Lotem, J. & Sachs, L. In vivo control of differentiation of myeloid leukemic cells by recombinant granulocyte-macrophage colony-stimulating factor and interleukin 3. Blood 71, 375–382 (1988).
Sachs, L. The control of hematopoiesis and leukemia: from basic biology to the clinic. Proc. Natl Acad. Sci. USA 93, 4742–4749 (1996).
Ferrero, D., Pessano, S., Pagliardi, G. L. & Rovera, G. Induction of differentiation of human myeloid leukemias: surface changes probed with monoclonal antibodies. Blood 61, 171–179 (1983).
Bradley, T. R., Metcalf, D. & Robinson, W. Stimulation by leukaemic sera of colony formation in solid agar cultures by proliferation of mouse bone marrow cells. Nature 213, 926–927 (1967).
Bradley, T. R., Robinson, W. & Metcalf, D. Colony production in vitro by normal polycythaemic and anaemic bone marrow. Nature 214, 511 (1967).
Nilsson, B. Probable in vivo induction of differentiation by retinoic acid of promyelocytes in acute promyelocytic leukaemia. Br. J. Haematol. 57, 365–371 (1984).
Sampi, K., Honma, Y., Hozumi, M. & Sakurai, M. Discrepancy between in-vitro and in-vivo inductions of differentiation by retinoids of human acute promyelocytic leukemia cells in relapse. Leuk. Res. 9, 1475–1478 (1985).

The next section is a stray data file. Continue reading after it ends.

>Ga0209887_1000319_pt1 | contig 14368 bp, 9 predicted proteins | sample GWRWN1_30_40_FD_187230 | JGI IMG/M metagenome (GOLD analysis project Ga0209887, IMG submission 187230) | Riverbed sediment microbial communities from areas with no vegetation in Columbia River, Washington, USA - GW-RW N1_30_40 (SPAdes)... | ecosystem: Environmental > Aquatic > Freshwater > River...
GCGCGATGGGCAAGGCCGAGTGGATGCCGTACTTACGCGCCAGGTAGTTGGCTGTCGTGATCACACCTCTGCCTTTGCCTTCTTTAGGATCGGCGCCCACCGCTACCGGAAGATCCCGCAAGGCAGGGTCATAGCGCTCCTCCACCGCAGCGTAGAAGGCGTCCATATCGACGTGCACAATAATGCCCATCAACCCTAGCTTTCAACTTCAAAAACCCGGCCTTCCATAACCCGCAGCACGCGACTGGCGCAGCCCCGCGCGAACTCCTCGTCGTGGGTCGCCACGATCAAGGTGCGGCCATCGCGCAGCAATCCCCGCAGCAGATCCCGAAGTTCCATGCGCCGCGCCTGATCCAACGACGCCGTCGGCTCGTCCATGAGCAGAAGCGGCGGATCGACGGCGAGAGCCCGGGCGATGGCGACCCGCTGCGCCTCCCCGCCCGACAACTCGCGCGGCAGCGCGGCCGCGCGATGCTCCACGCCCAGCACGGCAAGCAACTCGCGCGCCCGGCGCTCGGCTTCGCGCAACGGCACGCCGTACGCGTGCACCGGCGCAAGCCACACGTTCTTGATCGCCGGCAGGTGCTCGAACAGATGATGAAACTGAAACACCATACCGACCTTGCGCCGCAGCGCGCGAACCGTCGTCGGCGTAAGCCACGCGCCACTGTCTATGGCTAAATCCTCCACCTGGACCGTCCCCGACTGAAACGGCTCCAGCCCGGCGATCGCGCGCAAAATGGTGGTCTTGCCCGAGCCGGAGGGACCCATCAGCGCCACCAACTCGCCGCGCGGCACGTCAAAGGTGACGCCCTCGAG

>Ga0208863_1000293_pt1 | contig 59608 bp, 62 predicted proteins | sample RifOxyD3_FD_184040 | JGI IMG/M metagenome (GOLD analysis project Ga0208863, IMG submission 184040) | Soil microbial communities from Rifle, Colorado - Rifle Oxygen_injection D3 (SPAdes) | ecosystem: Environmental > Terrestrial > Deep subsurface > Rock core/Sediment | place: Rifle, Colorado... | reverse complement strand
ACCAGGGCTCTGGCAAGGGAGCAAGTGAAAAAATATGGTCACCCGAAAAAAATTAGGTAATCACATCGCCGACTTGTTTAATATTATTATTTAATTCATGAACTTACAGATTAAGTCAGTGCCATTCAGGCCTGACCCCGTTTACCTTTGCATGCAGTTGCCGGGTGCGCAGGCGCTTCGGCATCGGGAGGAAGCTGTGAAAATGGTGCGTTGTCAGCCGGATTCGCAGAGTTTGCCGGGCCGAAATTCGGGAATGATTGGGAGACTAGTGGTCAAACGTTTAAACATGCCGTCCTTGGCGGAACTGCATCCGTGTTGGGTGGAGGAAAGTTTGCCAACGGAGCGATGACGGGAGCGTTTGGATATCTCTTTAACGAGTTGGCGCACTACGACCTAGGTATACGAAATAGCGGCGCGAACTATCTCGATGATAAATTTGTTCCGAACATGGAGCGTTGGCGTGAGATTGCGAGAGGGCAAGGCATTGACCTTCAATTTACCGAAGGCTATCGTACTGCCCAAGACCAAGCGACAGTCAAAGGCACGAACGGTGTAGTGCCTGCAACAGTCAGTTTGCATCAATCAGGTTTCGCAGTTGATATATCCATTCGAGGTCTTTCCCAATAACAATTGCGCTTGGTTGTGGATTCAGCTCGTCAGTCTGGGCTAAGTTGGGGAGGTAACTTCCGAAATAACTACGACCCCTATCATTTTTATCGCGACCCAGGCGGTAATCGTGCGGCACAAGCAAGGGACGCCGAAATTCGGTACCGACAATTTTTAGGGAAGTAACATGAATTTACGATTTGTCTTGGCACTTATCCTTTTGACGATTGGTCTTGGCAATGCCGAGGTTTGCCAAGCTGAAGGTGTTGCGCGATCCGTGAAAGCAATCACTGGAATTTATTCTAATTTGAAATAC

Wisch, J. S., Griffin, J. D. & Kufe, D. W. Response of preleukemic syndromes to continuous infusion of low-dose cytarabine. N. Engl. J. Med. 309, 1599–1602 (1983).
Housset, M., Daniel, M. T. & Degos, L. Small doses of ARA-C in the treatment of acute myeloid leukaemia: differentiation of myeloid leukaemia cells? Br. J. Haematol. 51, 125–129 (1982).
Tilly, H. et al. Low-dose cytarabine: persistence of a clonal abnormality during complete remission of acute nonlymphocytic leukemia. N. Engl. J. Med. 314, 246–247 (1986).
Shlush, L. I. et al. Identification of pre-leukaemic haematopoietic stem cells in acute leukaemia. Nature 506, 328–333 (2014).
Jan, M. et al. Clonal evolution of preleukemic hematopoietic stem cells precedes human acute myeloid leukemia. Sci. Transl Med. 4, 149ra118 (2012).
Huang, M. et al. Use of all trans retinoic acid in the treatment of acute promyelocytic leukaemia. Blood 72, 567–572 (1988).
Degos, L. et al. All-trans retinoic acid as a differentiating agent in the treatment of acute promyelocytic leukemia. Blood 85, 2643–2653 (1995).
Warrell, R., de Thé, H., Wang, Z. & Degos, L. Acute promyelocytic leukemia. N. Engl. J. Med. 329, 177–189 (1993).
Hillestad, L. K. Acute promyelocytic leukemia. Acta Med. Scand. 159, 189–194 (1957).
de The, H. & Chen, Z. Acute promyelocytic leukaemia: novel insights into the mechanisms of cure. Nat. Rev. Cancer 10, 775–783 (2010).
Dos Santos, G. A., Kats, L. & Pandolfi, P. P. Synergy against PML-RARa: targeting transcription, proteolysis, differentiation, and self-renewal in acute promyelocytic leukemia. J. Exp. Med. 210, 2793–2802 (2013).